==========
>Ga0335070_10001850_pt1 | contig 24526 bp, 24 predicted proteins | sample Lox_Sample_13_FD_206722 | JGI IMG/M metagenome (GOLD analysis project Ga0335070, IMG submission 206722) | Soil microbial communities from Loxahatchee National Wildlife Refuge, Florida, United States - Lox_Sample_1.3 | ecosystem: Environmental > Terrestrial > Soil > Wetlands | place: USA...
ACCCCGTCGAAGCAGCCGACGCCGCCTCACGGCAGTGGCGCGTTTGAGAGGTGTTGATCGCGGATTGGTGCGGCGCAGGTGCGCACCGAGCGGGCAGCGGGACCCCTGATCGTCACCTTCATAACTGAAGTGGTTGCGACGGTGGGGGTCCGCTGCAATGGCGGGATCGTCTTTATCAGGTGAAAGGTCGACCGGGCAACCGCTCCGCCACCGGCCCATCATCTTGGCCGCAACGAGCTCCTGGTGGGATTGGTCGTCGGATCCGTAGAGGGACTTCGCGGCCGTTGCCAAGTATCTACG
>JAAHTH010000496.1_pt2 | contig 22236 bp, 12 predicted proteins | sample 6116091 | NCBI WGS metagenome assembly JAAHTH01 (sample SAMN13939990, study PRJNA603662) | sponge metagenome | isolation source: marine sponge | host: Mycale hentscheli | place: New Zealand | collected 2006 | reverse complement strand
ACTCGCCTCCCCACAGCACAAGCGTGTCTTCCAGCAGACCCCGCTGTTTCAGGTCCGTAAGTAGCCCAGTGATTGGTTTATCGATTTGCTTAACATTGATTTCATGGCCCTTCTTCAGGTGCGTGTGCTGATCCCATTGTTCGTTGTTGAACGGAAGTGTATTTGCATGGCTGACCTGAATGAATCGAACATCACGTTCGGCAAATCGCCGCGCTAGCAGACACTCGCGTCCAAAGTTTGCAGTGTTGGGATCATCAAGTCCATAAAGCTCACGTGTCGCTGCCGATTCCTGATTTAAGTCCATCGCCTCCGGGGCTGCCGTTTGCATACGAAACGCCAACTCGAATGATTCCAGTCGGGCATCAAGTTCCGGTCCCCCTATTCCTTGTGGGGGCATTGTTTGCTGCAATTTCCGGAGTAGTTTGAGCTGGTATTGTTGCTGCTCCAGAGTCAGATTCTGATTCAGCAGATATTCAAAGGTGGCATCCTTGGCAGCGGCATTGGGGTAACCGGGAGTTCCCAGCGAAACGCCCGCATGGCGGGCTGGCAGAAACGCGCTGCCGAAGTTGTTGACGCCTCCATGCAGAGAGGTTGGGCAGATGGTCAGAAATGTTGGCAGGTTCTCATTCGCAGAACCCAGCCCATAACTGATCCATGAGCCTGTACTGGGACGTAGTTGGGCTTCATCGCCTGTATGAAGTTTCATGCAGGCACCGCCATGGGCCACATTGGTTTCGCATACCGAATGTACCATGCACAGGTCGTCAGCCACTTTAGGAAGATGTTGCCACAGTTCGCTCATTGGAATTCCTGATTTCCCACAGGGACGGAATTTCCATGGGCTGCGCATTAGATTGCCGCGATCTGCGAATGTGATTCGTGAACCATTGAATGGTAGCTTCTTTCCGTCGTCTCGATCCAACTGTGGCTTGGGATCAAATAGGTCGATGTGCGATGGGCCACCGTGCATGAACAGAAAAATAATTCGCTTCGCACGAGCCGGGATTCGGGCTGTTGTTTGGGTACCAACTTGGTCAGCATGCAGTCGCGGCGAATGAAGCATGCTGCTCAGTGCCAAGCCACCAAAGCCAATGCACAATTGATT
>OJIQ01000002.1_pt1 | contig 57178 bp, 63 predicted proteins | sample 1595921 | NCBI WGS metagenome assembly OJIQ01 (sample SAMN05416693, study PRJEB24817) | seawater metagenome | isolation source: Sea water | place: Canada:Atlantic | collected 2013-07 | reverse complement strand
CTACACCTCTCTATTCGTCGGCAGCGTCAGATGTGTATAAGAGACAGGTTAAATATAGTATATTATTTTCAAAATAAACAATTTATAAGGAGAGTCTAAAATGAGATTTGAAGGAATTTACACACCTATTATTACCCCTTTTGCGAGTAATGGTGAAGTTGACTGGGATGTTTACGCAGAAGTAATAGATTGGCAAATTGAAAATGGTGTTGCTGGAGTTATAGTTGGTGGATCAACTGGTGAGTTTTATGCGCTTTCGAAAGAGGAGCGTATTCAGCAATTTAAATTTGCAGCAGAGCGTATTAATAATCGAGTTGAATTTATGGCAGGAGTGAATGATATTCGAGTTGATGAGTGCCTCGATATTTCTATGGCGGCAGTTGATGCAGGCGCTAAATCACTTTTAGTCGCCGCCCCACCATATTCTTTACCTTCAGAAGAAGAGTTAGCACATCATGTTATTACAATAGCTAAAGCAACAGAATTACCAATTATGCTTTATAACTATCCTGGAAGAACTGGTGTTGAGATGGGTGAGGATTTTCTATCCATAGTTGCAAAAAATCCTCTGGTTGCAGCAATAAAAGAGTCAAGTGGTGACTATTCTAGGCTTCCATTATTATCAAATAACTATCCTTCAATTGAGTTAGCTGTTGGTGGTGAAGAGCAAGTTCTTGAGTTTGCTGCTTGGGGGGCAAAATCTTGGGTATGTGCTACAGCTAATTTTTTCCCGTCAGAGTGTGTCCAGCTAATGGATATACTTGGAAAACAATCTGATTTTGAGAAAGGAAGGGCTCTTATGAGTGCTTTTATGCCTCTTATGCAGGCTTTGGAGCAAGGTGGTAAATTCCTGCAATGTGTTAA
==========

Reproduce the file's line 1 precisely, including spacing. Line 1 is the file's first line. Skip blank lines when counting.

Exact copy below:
>Ga0335070_10001850_pt1 | contig 24526 bp, 24 predicted proteins | sample Lox_Sample_13_FD_206722 | JGI IMG/M metagenome (GOLD analysis project Ga0335070, IMG submission 206722) | Soil microbial communities from Loxahatchee National Wildlife Refuge, Florida, United States - Lox_Sample_1.3 | ecosystem: Environmental > Terrestrial > Soil > Wetlands | place: USA...